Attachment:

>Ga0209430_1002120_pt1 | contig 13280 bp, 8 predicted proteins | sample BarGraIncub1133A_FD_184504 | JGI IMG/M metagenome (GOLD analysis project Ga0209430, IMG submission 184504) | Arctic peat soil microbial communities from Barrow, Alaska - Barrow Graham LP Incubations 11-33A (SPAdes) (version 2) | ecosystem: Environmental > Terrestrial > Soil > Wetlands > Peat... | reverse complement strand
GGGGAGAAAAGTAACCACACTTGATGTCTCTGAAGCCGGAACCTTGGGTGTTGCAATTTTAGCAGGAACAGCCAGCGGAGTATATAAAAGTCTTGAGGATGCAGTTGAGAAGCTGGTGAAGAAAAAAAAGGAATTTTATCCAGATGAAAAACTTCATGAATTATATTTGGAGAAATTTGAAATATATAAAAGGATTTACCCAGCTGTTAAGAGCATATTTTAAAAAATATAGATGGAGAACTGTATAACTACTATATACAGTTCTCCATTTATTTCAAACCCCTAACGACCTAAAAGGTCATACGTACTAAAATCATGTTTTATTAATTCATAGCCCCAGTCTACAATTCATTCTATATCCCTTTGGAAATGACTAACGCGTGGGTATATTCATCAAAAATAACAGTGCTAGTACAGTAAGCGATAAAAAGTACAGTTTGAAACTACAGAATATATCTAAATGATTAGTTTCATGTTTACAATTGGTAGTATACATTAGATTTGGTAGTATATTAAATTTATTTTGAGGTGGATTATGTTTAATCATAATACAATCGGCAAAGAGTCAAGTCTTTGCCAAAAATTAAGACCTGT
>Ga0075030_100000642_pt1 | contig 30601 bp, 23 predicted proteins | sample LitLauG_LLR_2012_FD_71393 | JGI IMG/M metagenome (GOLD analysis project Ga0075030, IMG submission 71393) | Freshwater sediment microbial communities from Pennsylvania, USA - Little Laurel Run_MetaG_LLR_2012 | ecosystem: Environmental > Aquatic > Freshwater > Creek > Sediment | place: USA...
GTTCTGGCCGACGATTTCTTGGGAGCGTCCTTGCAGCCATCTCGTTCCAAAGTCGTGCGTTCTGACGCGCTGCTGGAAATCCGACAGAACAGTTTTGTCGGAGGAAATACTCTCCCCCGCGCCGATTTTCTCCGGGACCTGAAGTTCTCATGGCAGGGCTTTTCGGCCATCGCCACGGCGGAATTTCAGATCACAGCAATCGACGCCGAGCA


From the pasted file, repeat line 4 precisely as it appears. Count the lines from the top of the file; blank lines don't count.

GTTCTGGCCGACGATTTCTTGGGAGCGTCCTTGCAGCCATCTCGTTCCAAAGTCGTGCGTTCTGACGCGCTGCTGGAAATCCGACAGAACAGTTTTGTCGGAGGAAATACTCTCCCCCGCGCCGATTTTCTCCGGGACCTGAAGTTCTCATGGCAGGGCTTTTCGGCCATCGCCACGGCGGAATTTCAGATCACAGCAATCGACGCCGAGCA